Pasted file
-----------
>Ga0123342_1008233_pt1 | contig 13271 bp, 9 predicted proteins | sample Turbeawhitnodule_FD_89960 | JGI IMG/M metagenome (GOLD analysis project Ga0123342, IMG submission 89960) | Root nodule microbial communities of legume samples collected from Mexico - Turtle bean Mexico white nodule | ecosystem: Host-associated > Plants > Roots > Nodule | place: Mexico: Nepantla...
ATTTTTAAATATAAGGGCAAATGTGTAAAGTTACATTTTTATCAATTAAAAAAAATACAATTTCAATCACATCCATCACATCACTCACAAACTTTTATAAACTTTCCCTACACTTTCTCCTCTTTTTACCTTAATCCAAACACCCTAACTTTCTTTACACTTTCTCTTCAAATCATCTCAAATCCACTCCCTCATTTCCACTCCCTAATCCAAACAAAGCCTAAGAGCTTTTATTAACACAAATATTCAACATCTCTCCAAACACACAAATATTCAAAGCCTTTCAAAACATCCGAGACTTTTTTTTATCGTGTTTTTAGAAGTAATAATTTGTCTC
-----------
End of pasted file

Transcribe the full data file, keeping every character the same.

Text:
>Ga0123342_1008233_pt1 | contig 13271 bp, 9 predicted proteins | sample Turbeawhitnodule_FD_89960 | JGI IMG/M metagenome (GOLD analysis project Ga0123342, IMG submission 89960) | Root nodule microbial communities of legume samples collected from Mexico - Turtle bean Mexico white nodule | ecosystem: Host-associated > Plants > Roots > Nodule | place: Mexico: Nepantla...
ATTTTTAAATATAAGGGCAAATGTGTAAAGTTACATTTTTATCAATTAAAAAAAATACAATTTCAATCACATCCATCACATCACTCACAAACTTTTATAAACTTTCCCTACACTTTCTCCTCTTTTTACCTTAATCCAAACACCCTAACTTTCTTTACACTTTCTCTTCAAATCATCTCAAATCCACTCCCTCATTTCCACTCCCTAATCCAAACAAAGCCTAAGAGCTTTTATTAACACAAATATTCAACATCTCTCCAAACACACAAATATTCAAAGCCTTTCAAAACATCCGAGACTTTTTTTTATCGTGTTTTTAGAAGTAATAATTTGTCTC